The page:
Earlier studies have shown that the rate of these mental disorders among prisoners is four times that found in the general population. Indeed, Regier said, according to a recent study, the Los Angeles county jail has more seriously mentally ill people in it than any mental hospital in the country.

The co-existence of mental illness and substance abuse raises special concerns about children and adolescents. An earlier report from the NIMH survey indicated that having a depressive or anxiety disorder in adolescence doubles the likelihood of developing a substance abuse problem later.

Mental health officials believe that a significant number of adolescents with depression or anxiety or both may try to self-medicate with alcohol and drugs instead of seeking treatment for the psychological problem. Going for therapy still carries a stigma, especially for young people, who are particularly sensitive to peer pressure. The tragedy is that anxiety and depression are the most successfully treated of all mental disorders.

Both Regier and Goodwin noted that many people believe that depression is something you should get over yourself.

"People will take pills for a headache, a stomachache, a sleep problem, muscle pain, diarrhea, almost anything you can think about," said Goodwin, "but they're not willing to take a pill for depression. There is much less of a stigma to take a drink."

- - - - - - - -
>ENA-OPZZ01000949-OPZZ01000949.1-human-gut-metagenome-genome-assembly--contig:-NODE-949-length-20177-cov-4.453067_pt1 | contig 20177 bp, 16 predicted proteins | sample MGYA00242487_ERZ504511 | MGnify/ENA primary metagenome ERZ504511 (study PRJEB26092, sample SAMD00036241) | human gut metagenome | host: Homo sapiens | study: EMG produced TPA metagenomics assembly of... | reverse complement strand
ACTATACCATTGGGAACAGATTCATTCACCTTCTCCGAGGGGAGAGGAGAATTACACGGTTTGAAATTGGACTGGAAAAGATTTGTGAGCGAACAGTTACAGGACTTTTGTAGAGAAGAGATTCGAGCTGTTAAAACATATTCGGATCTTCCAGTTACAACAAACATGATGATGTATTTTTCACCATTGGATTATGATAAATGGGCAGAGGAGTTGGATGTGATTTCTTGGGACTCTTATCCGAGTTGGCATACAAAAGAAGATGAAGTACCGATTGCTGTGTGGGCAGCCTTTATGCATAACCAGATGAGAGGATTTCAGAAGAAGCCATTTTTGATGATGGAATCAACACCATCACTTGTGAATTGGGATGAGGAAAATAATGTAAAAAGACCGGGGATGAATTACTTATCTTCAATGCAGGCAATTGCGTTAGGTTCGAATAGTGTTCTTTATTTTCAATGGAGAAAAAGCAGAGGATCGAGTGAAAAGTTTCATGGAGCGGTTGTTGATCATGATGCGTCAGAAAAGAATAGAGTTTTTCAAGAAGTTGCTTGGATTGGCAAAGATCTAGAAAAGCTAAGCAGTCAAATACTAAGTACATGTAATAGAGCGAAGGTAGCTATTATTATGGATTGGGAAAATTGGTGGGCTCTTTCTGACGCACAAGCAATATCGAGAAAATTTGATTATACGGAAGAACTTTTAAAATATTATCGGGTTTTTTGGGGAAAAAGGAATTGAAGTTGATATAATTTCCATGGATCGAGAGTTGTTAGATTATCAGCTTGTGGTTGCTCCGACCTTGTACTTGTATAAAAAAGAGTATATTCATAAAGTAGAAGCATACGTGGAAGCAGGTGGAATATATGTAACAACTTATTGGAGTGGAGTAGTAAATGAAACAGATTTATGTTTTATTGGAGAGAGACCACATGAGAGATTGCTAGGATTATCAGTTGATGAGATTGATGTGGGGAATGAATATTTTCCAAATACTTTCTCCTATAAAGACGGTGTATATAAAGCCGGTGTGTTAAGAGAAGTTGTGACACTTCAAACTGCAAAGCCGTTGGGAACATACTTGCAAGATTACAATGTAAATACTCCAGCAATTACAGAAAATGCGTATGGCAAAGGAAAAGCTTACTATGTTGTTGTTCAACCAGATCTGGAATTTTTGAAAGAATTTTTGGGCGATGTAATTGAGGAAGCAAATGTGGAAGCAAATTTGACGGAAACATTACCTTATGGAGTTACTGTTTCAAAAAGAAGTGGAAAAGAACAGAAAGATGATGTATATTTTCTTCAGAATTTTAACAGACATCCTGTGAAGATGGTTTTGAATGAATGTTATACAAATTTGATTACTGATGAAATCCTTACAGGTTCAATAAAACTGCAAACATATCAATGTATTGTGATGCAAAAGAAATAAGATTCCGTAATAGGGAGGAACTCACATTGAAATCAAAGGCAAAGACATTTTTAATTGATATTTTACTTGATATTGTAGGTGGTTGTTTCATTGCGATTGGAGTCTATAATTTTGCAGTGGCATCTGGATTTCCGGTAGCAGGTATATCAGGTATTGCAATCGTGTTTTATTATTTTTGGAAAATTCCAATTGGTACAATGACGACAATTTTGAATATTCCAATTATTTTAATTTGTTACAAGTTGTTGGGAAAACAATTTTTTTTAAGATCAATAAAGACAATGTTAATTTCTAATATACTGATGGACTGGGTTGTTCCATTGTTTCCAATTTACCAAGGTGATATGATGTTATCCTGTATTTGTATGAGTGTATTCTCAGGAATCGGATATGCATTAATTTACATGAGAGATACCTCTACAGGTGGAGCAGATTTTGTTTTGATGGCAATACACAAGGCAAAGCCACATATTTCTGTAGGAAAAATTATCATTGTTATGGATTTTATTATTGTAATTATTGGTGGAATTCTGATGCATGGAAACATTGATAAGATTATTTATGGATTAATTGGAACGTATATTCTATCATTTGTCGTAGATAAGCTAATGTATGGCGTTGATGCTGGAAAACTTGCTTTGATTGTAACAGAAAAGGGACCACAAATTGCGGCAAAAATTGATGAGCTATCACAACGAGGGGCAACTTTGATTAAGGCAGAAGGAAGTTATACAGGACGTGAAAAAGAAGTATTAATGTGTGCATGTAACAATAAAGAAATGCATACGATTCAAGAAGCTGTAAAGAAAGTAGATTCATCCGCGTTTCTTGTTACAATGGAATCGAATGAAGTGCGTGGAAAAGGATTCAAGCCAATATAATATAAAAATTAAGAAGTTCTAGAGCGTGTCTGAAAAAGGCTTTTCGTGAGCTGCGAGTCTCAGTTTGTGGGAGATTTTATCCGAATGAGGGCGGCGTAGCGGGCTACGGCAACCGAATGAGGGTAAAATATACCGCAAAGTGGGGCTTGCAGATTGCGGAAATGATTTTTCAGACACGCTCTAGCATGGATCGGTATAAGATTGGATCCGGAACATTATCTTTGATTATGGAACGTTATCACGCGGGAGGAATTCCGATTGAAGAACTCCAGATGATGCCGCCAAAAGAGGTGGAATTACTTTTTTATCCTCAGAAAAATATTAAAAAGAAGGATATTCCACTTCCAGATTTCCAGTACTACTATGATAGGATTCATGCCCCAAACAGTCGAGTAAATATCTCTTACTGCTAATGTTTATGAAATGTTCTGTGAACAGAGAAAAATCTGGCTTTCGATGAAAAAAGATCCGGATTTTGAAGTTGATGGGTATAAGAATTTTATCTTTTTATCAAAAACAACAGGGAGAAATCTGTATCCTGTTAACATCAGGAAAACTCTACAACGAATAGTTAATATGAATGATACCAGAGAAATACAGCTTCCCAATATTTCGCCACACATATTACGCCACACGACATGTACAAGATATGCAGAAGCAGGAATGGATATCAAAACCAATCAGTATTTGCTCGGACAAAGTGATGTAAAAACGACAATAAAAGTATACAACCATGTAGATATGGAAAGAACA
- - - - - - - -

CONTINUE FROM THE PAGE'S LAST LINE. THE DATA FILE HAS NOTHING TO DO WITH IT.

More than 42 million people -- or one in five Americans over age 18 -- will suffer from a mental problem at some time in their lives. That represents 22.5 percent of the nation's adult population of 186 million. At least one in three Americans with mental disorders -- or approximately 29 percent -- will at some time abuse alcohol or drugs or both.

Twenty-five million Americans -- 13.5 percent of adults -- at some point during their lifetimes will be addicted to alcohol. Among alcoholics, nearly half -- 45 percent -- will have an overlapping mental disorder or be addicted to drugs.

Drug addiction affects 6.1 percent of adults -- 11 million people. More than seven in 10 addicts -- or 72 percent -- will also develop either an addiction to alcohol or a mental disorder or both.

SOURCE: National Institute of Mental Health, Epidemiologic Catchment Area (ECA) Study, 1990